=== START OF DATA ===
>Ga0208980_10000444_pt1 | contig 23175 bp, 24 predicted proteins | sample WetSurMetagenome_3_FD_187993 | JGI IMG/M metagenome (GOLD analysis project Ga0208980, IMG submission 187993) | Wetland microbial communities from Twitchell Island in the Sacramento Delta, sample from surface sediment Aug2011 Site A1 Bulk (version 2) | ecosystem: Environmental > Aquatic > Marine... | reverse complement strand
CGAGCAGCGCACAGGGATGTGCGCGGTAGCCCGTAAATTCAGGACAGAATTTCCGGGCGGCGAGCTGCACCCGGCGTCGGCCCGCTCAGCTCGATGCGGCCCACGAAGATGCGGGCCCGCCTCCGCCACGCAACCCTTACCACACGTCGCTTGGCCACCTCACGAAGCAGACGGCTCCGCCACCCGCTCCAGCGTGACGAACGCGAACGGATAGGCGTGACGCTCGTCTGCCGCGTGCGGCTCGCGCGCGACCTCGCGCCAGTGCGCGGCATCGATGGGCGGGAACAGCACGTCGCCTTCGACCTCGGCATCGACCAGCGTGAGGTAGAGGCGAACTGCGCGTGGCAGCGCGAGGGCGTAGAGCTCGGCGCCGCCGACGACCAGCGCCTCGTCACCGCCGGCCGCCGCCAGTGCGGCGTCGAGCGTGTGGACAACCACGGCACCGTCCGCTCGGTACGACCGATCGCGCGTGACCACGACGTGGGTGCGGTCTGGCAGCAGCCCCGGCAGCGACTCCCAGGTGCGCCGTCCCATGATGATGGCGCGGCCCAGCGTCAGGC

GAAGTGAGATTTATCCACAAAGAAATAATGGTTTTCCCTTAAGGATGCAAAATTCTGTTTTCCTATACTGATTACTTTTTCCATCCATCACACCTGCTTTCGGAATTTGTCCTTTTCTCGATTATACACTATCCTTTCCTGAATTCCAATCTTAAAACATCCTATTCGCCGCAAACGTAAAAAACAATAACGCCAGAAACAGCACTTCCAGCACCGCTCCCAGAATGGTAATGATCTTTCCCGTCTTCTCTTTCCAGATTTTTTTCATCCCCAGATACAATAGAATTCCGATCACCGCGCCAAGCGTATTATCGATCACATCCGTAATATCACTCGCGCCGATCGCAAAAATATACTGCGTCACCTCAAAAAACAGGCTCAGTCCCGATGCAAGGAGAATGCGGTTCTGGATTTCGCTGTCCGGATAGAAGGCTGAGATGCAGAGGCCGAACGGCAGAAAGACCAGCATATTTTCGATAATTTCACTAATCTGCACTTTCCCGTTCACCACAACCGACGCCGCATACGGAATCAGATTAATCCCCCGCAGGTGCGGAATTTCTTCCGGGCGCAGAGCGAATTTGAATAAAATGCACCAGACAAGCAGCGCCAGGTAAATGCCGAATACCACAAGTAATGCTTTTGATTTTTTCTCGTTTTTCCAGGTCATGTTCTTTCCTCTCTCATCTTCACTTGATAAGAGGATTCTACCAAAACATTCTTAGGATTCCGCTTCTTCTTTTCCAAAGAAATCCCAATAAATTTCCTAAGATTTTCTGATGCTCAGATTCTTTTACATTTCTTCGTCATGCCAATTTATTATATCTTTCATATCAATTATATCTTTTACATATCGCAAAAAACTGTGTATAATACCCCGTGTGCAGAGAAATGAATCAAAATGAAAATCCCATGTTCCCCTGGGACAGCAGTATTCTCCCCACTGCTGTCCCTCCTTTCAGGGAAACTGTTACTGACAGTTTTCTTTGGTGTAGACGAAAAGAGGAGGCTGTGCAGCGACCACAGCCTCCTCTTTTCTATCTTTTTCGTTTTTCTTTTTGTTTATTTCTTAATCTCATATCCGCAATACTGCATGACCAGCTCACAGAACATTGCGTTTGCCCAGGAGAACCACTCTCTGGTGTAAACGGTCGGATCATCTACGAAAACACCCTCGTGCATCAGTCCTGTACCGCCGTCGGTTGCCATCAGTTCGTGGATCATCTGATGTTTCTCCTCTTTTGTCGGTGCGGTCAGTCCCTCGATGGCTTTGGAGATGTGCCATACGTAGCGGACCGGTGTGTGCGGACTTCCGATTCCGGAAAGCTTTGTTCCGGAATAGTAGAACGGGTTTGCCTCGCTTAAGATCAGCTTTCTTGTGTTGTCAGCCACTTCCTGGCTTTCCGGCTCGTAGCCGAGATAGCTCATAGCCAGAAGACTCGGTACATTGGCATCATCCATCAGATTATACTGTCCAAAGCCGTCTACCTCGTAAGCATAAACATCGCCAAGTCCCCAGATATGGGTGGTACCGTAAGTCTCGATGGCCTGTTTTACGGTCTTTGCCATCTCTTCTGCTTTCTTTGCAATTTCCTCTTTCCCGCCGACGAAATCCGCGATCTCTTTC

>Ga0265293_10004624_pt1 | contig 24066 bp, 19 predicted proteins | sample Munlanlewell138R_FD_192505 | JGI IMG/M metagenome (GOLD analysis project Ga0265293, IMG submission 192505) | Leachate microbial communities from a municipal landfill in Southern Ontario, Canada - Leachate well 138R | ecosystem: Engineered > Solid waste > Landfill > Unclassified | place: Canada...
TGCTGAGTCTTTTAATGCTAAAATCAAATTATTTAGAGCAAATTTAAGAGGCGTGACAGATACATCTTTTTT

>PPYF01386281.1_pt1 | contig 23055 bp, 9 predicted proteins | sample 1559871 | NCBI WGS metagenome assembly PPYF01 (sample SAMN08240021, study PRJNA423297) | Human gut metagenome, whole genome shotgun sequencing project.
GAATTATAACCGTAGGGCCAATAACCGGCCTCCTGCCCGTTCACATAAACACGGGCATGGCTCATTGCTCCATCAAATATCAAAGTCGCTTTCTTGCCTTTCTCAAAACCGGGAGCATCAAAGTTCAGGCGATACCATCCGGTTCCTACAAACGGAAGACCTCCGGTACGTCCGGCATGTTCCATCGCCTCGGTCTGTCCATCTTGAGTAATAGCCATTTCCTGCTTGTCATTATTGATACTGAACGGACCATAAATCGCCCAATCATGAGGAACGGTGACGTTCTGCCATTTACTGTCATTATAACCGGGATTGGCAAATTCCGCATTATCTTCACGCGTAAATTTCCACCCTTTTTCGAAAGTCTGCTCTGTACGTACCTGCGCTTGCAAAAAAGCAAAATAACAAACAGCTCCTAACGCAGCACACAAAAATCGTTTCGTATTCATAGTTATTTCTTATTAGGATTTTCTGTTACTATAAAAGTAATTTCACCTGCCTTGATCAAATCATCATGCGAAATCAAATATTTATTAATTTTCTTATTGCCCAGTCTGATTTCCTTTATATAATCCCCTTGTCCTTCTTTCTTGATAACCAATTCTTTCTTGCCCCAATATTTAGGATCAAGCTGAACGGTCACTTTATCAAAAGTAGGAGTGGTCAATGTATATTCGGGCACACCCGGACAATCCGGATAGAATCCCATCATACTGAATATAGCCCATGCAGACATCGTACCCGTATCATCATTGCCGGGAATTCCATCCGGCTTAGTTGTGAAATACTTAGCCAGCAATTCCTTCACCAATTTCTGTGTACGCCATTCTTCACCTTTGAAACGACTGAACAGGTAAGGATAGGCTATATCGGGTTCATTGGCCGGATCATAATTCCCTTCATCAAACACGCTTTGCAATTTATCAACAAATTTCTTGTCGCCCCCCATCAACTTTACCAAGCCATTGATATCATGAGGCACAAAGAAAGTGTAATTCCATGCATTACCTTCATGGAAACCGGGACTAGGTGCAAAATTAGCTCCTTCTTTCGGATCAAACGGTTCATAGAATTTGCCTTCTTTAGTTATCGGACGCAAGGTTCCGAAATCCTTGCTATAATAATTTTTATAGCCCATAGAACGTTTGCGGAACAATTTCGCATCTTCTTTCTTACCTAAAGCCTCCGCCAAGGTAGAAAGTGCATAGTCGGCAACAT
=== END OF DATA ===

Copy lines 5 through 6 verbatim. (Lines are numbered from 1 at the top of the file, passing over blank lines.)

TGCTGAGTCTTTTAATGCTAAAATCAAATTATTTAGAGCAAATTTAAGAGGCGTGACAGATACATCTTTTTT

>PPYF01386281.1_pt1 | contig 23055 bp, 9 predicted proteins | sample 1559871 | NCBI WGS metagenome assembly PPYF01 (sample SAMN08240021, study PRJNA423297) | Human gut metagenome, whole genome shotgun sequencing project.